The other study on aromatherapy’s potential to treat dementia, in Advances in Psychiatric Treatment, concludes that although aromatherapy can be beneficial as an adjunctive therapy, “the study cannot be used as evidence that it is a viable alternative to sedative drugs in people with severe dementia.”
The same authors suggest that aromatherapy oil should not be seen as a “safe alternative to existing pharmacotherapy until properly conducted safety trials have been completed.”
Why the mixed results?
There are several reasons why it’s difficult for modern medicine to unequivocally support aromatherapy’s benefits. For one, weather and geography can produce different yields and strengths of the same plant in two different locations. Also, funding for aromatherapy studies hasn’t exactly been pouring in. Although more widely accepted than even a decade ago, essential oils aren’t as high a priority for study as pharmacological compounds, though both contain plant extracts.
There may be too many variables and not enough money to properly conduct large-scale double-blind controlled studies.
How does aromatherapy work?
All plants contain molecular gases. Through the processes of distillation and evaporation, these molecular gases, which proponents of aromatherapy sometimes refer to as the plants’  “life force” or “essence” (hence the term essential oil) these gases break down into liquid form. It can take thousands of flower petals to create one small bottle of essential oil.
Vaporizers, sprays, diffusers, steam inhalation or breathing in a soaked cloth are some of the ways medical professionals or massage therapists administer essential oils.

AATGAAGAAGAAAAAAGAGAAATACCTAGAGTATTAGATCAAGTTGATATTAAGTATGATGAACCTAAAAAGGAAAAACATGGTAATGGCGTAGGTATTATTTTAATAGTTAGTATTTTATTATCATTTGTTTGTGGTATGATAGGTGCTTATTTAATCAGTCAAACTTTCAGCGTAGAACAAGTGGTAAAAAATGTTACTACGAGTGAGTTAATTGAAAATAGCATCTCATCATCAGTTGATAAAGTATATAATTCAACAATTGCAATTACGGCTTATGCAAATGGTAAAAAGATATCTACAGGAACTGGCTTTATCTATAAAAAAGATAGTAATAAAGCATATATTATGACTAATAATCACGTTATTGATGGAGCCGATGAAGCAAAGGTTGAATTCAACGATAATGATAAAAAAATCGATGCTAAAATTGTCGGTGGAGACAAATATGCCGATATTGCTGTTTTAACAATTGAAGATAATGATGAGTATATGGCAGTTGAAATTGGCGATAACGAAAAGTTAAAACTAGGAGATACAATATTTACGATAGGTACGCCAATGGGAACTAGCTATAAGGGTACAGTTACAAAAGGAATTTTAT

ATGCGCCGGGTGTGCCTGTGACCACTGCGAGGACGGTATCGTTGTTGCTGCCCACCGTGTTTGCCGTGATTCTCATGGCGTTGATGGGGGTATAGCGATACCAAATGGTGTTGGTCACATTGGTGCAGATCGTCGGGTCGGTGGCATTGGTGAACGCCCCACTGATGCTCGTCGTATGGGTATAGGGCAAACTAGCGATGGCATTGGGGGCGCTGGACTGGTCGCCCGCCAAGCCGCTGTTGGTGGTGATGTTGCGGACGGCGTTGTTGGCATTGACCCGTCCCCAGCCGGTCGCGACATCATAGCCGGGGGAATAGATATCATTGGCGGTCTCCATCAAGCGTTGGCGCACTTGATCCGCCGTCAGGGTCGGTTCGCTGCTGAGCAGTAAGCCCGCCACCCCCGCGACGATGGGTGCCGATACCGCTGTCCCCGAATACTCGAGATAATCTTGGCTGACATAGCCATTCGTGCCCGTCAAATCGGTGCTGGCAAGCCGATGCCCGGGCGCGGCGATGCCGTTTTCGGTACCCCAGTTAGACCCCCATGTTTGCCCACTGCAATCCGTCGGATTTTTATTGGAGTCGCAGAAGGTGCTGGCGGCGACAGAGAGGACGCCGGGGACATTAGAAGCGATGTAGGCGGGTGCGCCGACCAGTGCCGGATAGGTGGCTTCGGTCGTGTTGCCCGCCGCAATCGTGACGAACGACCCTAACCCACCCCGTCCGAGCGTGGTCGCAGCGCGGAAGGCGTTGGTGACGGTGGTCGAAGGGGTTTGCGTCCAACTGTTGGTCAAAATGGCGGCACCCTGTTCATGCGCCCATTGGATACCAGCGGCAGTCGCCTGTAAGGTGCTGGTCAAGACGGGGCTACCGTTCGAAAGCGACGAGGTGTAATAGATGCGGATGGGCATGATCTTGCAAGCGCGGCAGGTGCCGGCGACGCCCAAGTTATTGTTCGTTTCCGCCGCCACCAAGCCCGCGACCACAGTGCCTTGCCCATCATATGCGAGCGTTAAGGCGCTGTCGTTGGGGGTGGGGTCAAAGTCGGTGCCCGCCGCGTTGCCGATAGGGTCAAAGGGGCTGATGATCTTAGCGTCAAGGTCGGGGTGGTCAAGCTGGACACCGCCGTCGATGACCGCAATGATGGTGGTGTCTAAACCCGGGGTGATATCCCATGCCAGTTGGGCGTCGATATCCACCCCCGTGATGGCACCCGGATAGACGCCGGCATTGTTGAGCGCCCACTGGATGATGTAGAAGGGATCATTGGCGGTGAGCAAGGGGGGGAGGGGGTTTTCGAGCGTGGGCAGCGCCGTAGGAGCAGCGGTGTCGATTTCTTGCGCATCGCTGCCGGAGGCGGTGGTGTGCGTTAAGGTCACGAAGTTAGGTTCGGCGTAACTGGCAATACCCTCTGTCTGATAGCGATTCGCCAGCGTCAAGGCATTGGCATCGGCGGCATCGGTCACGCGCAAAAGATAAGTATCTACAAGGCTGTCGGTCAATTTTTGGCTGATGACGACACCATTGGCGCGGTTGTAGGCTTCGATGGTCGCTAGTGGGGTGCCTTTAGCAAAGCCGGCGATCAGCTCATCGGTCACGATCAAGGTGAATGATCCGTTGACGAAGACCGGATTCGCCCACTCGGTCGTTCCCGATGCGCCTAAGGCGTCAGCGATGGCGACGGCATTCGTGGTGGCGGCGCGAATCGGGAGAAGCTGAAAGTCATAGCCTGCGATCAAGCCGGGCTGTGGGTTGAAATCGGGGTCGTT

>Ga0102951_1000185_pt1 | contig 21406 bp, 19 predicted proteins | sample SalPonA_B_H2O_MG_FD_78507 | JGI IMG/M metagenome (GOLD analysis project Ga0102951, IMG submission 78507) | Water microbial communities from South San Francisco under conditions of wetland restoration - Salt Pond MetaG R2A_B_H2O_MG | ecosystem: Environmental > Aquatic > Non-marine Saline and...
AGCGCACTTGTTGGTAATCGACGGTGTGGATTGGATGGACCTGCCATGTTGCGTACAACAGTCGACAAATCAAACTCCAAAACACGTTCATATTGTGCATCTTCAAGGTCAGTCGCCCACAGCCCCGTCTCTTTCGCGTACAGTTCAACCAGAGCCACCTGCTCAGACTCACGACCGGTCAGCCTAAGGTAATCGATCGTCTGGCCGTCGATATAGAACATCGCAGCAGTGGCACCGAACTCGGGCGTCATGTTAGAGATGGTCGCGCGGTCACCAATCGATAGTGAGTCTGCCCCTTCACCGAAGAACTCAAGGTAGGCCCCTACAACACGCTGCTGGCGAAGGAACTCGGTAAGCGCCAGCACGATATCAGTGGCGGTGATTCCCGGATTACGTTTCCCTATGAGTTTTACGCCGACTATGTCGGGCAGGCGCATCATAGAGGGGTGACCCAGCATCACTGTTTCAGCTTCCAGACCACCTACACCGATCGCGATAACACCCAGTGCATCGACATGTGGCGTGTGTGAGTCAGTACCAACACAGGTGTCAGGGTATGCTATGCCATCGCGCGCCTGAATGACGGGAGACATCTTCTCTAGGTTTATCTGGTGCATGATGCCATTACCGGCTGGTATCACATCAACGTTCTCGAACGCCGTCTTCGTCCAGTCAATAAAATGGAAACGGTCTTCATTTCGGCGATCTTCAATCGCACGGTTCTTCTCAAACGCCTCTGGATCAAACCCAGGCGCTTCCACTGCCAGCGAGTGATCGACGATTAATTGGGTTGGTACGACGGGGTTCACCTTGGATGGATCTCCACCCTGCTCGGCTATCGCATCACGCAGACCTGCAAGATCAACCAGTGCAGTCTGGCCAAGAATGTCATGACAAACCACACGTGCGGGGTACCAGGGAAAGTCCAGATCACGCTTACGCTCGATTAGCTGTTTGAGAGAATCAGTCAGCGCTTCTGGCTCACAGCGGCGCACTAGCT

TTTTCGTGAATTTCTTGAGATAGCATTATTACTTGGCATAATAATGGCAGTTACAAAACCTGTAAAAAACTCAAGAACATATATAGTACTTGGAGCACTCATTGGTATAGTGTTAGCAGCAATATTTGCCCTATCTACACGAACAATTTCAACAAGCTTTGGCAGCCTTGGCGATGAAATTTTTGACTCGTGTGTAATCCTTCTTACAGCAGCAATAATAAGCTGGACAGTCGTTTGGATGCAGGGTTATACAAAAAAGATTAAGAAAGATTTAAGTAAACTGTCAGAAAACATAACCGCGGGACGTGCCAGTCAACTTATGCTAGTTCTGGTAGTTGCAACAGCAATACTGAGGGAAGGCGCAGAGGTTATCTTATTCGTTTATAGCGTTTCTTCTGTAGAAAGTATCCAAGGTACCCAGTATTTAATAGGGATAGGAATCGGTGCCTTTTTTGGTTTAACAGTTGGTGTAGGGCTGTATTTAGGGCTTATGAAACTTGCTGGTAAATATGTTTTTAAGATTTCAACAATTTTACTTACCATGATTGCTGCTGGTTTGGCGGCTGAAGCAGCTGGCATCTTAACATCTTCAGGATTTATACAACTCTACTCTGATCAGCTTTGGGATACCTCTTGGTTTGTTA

Scented candles may also include essential oils, though candles may contain synthetic oils.
What else are essential oils good for?
Your teeth and gums might also benefit from essential oils. In a study in the journal of Periodontology, researchers concluded that essential oils could aid in the reduction of plaque and gingivitis.
And if you’re a bacteria-phobe, you’ll be glad to know that there is some scientific validity that essential oils help ward off unfriendly bacteria. It’s only been in the last 25 years or so that the oils’ potent anti-microbial properties have been clinically proven, such as this review in Current Medicinal Chemistry, which concludes that certain oils of spices and herbs — specifically thyme, oregano, mint, cinnamon, salvia and clove — are perhaps the strongest neutralizers of bacteria and fungus.
Is aromatherapy safe for everybody?
For the most part, yes. But certain populations should avoid  the practice or at least ask their physician if it’s OK to use essential oils as an adjunct therapy. This includes pregnant women, those with asthma and other respiratory diseases and allergies, as well as those with epilepsy and high blood pressure.